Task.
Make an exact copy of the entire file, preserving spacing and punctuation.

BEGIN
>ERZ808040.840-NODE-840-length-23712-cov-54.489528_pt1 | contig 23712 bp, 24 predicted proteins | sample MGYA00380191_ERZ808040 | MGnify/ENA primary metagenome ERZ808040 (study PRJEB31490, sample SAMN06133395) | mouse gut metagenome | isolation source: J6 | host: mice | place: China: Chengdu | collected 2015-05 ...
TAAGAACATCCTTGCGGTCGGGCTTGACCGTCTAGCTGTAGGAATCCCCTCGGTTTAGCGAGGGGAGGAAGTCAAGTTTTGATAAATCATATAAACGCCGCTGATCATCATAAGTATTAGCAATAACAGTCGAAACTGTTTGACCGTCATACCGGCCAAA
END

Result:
>ERZ808040.840-NODE-840-length-23712-cov-54.489528_pt1 | contig 23712 bp, 24 predicted proteins | sample MGYA00380191_ERZ808040 | MGnify/ENA primary metagenome ERZ808040 (study PRJEB31490, sample SAMN06133395) | mouse gut metagenome | isolation source: J6 | host: mice | place: China: Chengdu | collected 2015-05 ...
TAAGAACATCCTTGCGGTCGGGCTTGACCGTCTAGCTGTAGGAATCCCCTCGGTTTAGCGAGGGGAGGAAGTCAAGTTTTGATAAATCATATAAACGCCGCTGATCATCATAAGTATTAGCAATAACAGTCGAAACTGTTTGACCGTCATACCGGCCAAA